Saving the oceans
MetadataShow full item record
Our oceans are in crisis. Plastic waste dumped in our waterways and spilling out into the oceans was estimated at eight million tons last year. That’s equivalent to a dump truck full of water bottles, nappies, and other discarded plastics every minute. The more frightful part, though, is that this volume could reach staggering proportions such that the plastic finding its ways into the oceans would be more than the aquatic sea life by 2050 – that is, if nothing drastic is done. The observance of World Environment Day a fortnight ago highlights the need for humans to rethink how they use and dispose of plastics. Coastal cleanups help, but new studies have shown that these have best accomplished to collect less than a percent of the debris now accumulating in the oceans.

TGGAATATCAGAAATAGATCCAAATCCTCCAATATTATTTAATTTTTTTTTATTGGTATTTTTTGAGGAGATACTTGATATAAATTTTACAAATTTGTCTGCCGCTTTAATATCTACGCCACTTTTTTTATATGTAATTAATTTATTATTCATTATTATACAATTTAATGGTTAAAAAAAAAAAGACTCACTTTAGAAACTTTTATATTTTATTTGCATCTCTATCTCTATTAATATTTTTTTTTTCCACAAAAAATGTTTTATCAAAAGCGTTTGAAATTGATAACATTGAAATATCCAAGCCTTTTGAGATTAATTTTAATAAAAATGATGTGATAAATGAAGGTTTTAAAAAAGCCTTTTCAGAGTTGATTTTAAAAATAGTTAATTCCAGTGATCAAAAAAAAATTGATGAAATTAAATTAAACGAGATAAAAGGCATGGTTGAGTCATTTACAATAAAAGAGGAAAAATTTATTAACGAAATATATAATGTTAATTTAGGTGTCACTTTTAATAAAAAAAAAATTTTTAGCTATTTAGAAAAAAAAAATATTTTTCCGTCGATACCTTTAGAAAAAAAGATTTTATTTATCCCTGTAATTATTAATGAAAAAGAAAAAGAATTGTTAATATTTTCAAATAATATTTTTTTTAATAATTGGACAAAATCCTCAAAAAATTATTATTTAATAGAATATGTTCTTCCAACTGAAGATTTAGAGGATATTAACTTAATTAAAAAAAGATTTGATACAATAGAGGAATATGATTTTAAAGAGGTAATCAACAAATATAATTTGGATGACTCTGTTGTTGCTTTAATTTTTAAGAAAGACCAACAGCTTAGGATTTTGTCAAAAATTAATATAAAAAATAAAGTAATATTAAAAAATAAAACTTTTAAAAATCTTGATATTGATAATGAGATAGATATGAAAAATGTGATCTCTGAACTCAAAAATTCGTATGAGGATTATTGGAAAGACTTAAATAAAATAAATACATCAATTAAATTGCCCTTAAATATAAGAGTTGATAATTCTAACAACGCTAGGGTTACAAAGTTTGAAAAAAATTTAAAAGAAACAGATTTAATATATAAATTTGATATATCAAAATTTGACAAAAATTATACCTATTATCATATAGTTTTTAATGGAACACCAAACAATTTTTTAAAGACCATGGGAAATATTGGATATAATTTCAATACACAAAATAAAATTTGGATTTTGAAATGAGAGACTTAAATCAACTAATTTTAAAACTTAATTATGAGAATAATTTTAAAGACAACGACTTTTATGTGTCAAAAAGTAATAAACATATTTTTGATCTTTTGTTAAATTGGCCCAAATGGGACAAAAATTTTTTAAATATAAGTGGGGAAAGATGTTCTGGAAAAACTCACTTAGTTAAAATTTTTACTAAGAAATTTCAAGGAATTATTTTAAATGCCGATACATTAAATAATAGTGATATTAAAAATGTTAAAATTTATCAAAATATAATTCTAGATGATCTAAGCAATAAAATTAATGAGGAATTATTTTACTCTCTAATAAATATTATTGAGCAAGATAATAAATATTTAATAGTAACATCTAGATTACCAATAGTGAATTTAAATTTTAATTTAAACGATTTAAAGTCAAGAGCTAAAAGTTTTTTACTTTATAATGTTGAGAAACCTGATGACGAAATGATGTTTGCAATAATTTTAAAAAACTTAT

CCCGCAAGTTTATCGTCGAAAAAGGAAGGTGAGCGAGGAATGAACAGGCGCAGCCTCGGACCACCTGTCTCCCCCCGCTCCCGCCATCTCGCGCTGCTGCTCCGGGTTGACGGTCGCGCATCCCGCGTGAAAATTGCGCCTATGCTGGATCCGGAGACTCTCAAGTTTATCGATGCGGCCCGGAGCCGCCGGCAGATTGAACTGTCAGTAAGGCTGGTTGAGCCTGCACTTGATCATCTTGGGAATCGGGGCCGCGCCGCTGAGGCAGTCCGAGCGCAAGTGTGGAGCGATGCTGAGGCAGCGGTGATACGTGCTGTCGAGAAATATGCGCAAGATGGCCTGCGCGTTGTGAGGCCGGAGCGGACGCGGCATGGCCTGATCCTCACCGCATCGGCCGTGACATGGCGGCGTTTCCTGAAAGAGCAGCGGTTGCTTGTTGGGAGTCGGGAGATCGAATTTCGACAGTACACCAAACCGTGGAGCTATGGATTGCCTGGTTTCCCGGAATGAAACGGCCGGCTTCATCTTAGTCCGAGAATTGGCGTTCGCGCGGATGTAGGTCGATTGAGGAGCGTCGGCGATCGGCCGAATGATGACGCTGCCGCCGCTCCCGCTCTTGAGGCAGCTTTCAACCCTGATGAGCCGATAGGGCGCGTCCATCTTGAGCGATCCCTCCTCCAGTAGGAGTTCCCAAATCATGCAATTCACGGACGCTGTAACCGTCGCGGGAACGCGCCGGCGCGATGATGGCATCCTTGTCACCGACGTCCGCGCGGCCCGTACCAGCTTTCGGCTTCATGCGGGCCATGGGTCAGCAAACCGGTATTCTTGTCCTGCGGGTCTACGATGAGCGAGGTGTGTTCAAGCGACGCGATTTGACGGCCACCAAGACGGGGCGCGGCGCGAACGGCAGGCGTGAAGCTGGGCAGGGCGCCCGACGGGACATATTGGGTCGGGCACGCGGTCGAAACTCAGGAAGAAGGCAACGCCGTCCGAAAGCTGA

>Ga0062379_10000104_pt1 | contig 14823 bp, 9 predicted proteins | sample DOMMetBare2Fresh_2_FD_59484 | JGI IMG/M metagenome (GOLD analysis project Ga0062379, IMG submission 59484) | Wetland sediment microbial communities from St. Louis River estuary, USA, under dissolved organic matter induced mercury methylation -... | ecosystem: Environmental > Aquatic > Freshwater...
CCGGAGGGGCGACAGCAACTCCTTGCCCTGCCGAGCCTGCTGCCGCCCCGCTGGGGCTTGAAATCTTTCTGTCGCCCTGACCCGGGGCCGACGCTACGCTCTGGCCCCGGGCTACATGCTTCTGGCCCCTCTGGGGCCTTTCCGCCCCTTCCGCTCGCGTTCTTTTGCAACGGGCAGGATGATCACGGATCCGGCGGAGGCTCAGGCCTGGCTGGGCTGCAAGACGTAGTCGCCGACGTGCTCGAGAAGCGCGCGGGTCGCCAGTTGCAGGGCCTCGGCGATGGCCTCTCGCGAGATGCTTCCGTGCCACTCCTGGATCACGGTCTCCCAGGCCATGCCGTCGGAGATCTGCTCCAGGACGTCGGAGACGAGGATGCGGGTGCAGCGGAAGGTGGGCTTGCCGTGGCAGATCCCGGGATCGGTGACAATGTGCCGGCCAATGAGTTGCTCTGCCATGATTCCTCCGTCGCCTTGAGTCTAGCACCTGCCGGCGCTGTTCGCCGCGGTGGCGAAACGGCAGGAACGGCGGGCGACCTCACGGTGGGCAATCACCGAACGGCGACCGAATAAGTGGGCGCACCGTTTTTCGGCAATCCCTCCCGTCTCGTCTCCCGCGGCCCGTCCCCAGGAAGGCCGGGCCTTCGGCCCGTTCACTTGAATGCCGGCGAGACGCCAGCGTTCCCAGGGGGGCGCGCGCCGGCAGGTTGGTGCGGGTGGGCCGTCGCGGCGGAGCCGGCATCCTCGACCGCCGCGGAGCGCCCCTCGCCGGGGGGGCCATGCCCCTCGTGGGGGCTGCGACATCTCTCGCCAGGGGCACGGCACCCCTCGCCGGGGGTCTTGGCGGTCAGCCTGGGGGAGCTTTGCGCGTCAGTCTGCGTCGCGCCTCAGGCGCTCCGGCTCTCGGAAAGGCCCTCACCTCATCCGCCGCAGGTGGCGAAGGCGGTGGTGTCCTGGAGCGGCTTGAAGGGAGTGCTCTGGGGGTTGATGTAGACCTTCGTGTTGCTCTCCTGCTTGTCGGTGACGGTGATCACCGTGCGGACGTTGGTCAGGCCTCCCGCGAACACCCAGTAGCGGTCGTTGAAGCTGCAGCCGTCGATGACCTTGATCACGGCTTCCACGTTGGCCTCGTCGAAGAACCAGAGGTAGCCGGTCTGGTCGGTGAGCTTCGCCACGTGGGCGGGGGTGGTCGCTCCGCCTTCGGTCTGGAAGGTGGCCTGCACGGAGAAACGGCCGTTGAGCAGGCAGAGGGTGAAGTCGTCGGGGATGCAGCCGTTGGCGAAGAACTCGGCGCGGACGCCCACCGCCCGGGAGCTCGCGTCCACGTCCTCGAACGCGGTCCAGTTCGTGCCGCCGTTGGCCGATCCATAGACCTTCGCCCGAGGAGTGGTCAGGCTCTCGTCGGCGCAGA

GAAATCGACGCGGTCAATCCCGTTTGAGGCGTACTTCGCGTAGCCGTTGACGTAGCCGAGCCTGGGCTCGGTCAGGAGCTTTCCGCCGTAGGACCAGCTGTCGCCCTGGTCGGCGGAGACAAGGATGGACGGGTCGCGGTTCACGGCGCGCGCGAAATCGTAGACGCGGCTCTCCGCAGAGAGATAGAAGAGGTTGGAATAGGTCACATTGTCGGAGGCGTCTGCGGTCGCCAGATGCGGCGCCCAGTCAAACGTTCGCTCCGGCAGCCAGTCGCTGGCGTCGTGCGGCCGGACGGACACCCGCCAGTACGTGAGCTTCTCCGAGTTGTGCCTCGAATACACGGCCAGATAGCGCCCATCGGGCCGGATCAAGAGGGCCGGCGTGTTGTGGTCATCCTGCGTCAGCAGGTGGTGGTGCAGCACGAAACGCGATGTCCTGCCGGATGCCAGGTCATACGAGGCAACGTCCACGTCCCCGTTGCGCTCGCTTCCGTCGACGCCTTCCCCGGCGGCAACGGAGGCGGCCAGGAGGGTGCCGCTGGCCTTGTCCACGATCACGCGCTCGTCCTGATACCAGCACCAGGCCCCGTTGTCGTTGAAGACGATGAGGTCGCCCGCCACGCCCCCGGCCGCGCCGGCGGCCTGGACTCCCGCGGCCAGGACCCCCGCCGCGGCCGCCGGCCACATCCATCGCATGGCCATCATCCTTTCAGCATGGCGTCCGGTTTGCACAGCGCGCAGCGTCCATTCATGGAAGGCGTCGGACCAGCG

Gamboa, R. (2018, June 21). Saving the oceans. The Philippine Star, pp. B8, B9.
Associated contentOnline version
- The Philippine Star 
Showing items related by title, author, creator and subject.
Agence France-Presse (AFP) (Manila Bulletin,
April 27, 2017, on page 12)Even though few people live in the Artic, some seas in the region are heavily polluted with plastic because of an Atlantic ocean current which dumps debris there, researchers said Wednesday. Scientists aboard the globe ...
Agence France-Presse (AFP) (Manila Standard,
June 29, 2022, on page B2)A major UN conference on how to restore the faltering health of global oceans kicked off in Lisbon this week with a flurry of promises to expand marine protected areas, ban deep-sea mining, and combat illegal fishing. UN ...
(The Manila Times,
April 1, 2016, on page A8)Melting ice from Antarctica could raise oceans by a meter before 2100 at current rates of greenhouse gas emissions, doubling previous forecasts for sea level rise, according to a study released Wednesday (Thursday in ...